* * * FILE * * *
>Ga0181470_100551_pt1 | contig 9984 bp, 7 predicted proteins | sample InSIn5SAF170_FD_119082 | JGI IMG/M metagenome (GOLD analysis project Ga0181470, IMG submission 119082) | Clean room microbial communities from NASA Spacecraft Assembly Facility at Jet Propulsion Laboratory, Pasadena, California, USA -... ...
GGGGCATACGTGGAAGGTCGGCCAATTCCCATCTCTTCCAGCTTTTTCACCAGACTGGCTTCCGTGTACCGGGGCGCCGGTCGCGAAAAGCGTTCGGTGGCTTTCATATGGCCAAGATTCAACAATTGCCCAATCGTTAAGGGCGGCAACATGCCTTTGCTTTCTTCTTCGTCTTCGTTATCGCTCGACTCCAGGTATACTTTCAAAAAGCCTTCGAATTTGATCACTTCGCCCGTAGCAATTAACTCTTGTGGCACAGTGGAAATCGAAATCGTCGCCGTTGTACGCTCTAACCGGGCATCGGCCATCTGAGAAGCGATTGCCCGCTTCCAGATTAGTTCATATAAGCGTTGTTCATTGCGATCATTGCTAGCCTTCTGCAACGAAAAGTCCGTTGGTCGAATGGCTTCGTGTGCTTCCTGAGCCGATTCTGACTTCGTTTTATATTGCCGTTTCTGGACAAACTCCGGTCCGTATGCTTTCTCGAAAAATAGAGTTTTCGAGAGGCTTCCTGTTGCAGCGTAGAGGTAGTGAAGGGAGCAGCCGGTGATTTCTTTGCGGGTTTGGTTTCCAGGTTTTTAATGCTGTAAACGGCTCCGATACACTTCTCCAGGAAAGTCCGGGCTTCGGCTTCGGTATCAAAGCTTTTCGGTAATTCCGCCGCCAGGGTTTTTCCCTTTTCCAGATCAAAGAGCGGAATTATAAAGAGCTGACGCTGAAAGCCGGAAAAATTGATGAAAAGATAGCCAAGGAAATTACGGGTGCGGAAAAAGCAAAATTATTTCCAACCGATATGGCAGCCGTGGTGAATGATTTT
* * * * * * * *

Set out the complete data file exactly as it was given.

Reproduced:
>Ga0181470_100551_pt1 | contig 9984 bp, 7 predicted proteins | sample InSIn5SAF170_FD_119082 | JGI IMG/M metagenome (GOLD analysis project Ga0181470, IMG submission 119082) | Clean room microbial communities from NASA Spacecraft Assembly Facility at Jet Propulsion Laboratory, Pasadena, California, USA -... ...
GGGGCATACGTGGAAGGTCGGCCAATTCCCATCTCTTCCAGCTTTTTCACCAGACTGGCTTCCGTGTACCGGGGCGCCGGTCGCGAAAAGCGTTCGGTGGCTTTCATATGGCCAAGATTCAACAATTGCCCAATCGTTAAGGGCGGCAACATGCCTTTGCTTTCTTCTTCGTCTTCGTTATCGCTCGACTCCAGGTATACTTTCAAAAAGCCTTCGAATTTGATCACTTCGCCCGTAGCAATTAACTCTTGTGGCACAGTGGAAATCGAAATCGTCGCCGTTGTACGCTCTAACCGGGCATCGGCCATCTGAGAAGCGATTGCCCGCTTCCAGATTAGTTCATATAAGCGTTGTTCATTGCGATCATTGCTAGCCTTCTGCAACGAAAAGTCCGTTGGTCGAATGGCTTCGTGTGCTTCCTGAGCCGATTCTGACTTCGTTTTATATTGCCGTTTCTGGACAAACTCCGGTCCGTATGCTTTCTCGAAAAATAGAGTTTTCGAGAGGCTTCCTGTTGCAGCGTAGAGGTAGTGAAGGGAGCAGCCGGTGATTTCTTTGCGGGTTTGGTTTCCAGGTTTTTAATGCTGTAAACGGCTCCGATACACTTCTCCAGGAAAGTCCGGGCTTCGGCTTCGGTATCAAAGCTTTTCGGTAATTCCGCCGCCAGGGTTTTTCCCTTTTCCAGATCAAAGAGCGGAATTATAAAGAGCTGACGCTGAAAGCCGGAAAAATTGATGAAAAGATAGCCAAGGAAATTACGGGTGCGGAAAAAGCAAAATTATTTCCAACCGATATGGCAGCCGTGGTGAATGATTTT